While certainly not all teenagers participate in this Emo culture, some teens do commit suicide without really wanting to, or believing in it. In an article from Christian Worldview Examiner, Bill Belew wrote about a Sonoma County teenager who attempted suicide by jumping off the Golden Gate Bridge; the teen survived and was rescued by a surfer who was at the scene, Larry Young. Afterwards, the student told Young “’I did it for fun.’” The teen that jumped was on a field trip to the Golden Gate Bridge with 45 other students.

In a graph from the National Center for Health Statistics on the teen suicide rate from 1960 to 1990, it showed a perfectly steady increase. In 1960, the suicide rate of 15-24 year olds was about 4 per 100,000. In 1990, it had risen above 11 per 100,000. Wikipedia.org stated that in 2004, there were 4,599 suicides in people 15-24 years old in the U.S. alone. It also reported that depression is the highest cause of teen suicide, with 75% of teen suicides the result of severe depression. When teenagers are growing up in today’s grueling and demanding society, it’s difficult for them to catch their breath and take some time to breathe. Staying up until two o clock in the morning to finish editing that paper, or having to make up at 3:30am to make that 5am sports practice is obviously not healthy; do parents and teachers fully realize this though? Most parents think that their children are the best and that they can do it all; all teachers like to think that their students are the best because of their teaching. So then, could you say that a child is driven to suicide, because they’ve been driven into the ground by their parents and teacher who don’t want to lose that image they’ve created of their perfect child? There is a cartoon-type picture from Deviontart of a girl who has just committed suicide; she is pressed up against a wall, seeming to be hanging onto the wall, and she is covered from head to toe in blood. Right above her head, in blood, she has written “I didn’t mean to do that.” This picture is showing the gruesome side of suicide, and that, if the people who attempted suicide lived, there would probably be a large percent of them who regretted it. Perhaps then these teens who attempt/commit suicide don’t fully realize the extent of the devastation they leave behind. However, there are certainly many cases in which these now dead teens may not regret what they have done. Many teens that have attempted suicide but lived, as well as suicide notes left by those who did die, have apologized profusely for how much they know they’ll hurt everyone with their actions, but the teen simply sees absolutely no other way out.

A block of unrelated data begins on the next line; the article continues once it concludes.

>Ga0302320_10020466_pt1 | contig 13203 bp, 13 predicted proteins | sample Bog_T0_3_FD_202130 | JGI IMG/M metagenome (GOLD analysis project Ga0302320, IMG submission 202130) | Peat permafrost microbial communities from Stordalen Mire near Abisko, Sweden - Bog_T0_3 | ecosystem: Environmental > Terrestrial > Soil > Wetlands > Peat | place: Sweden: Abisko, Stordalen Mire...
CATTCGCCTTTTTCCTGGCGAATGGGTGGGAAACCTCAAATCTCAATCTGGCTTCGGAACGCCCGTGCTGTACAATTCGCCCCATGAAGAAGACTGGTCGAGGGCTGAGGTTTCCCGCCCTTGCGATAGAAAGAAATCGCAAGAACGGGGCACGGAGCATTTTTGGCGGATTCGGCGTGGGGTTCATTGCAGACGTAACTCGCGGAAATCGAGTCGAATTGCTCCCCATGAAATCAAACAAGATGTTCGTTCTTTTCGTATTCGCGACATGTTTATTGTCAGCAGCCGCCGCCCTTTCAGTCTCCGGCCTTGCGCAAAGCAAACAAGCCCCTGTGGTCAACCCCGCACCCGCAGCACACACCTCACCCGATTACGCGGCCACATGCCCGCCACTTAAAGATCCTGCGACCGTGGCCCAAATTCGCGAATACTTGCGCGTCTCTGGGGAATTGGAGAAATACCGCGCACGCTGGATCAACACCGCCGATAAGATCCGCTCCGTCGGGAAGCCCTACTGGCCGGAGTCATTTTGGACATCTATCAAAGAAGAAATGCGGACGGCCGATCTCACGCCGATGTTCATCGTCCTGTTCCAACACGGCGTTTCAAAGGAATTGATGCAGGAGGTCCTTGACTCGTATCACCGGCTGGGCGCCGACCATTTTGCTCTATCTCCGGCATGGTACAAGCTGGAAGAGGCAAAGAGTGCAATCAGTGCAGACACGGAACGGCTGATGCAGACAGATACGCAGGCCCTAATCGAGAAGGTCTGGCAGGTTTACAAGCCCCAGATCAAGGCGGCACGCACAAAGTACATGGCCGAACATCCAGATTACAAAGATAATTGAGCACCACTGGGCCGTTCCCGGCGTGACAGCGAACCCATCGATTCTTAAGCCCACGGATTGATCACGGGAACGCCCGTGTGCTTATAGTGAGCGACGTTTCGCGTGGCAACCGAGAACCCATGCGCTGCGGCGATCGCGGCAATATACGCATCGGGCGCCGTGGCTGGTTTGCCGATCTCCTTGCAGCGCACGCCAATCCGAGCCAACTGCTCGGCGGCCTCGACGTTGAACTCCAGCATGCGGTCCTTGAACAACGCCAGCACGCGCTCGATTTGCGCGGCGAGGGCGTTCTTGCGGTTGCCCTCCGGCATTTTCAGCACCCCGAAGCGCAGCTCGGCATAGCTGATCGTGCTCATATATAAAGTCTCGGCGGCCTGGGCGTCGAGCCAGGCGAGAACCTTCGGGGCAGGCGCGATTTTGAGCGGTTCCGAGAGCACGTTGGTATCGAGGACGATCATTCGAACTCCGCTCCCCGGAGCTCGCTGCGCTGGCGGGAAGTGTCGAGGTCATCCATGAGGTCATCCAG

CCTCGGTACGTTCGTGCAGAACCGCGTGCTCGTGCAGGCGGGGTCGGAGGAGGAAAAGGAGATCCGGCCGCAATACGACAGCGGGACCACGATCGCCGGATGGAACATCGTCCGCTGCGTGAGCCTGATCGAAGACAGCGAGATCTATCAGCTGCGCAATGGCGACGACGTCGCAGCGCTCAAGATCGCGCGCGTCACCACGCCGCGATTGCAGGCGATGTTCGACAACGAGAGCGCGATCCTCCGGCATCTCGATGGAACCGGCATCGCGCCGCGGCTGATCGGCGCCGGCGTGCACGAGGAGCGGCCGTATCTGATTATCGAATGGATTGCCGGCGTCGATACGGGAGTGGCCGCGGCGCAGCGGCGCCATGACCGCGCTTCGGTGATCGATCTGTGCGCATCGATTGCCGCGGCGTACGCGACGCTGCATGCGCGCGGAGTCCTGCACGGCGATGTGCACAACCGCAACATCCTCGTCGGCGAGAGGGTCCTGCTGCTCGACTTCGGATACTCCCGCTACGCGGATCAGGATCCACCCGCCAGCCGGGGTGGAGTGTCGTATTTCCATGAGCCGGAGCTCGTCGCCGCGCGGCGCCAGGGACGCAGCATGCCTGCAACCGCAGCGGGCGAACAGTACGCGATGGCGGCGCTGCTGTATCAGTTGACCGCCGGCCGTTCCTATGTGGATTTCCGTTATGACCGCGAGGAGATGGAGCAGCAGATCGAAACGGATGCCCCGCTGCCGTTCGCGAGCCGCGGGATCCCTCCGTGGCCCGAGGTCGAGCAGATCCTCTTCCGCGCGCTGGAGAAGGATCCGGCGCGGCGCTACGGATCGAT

Then who is to blame? And is there blame at all? Depression, which is the leading cause of teen suicide, is a serious mental illness; the people afflicted don’t think straight and they’re unable to see things clearly, and the frustration resulting from this may cause the teen to take drastic measures and take their own life. So is it today’s society that may be pushing teens to commit suicide? It absolutely must, in some case, be the cause. This pushing our teens further and further is dangerous and we all have our limits, so is it really any wonder that teens just ‘lose it’ when they’ve been pushed beyond theirs? Perfection is an impossible standard which no one lives by. So why are we pushing our teens to be this impossible standard, when we know that being perfect is impossible; so then are we setting them up for failure when they realize they’ll never be perfect. Our society needs to not focus so much on the goals society has set, and more on the goals the teenager has set, and the things they want to accomplish for themselves. No one is perfect, so isn’t it a little understandable that these teens just want a way out in the end? Modern day society and stress is definitely a major role in teenage suicide. So how do we change that?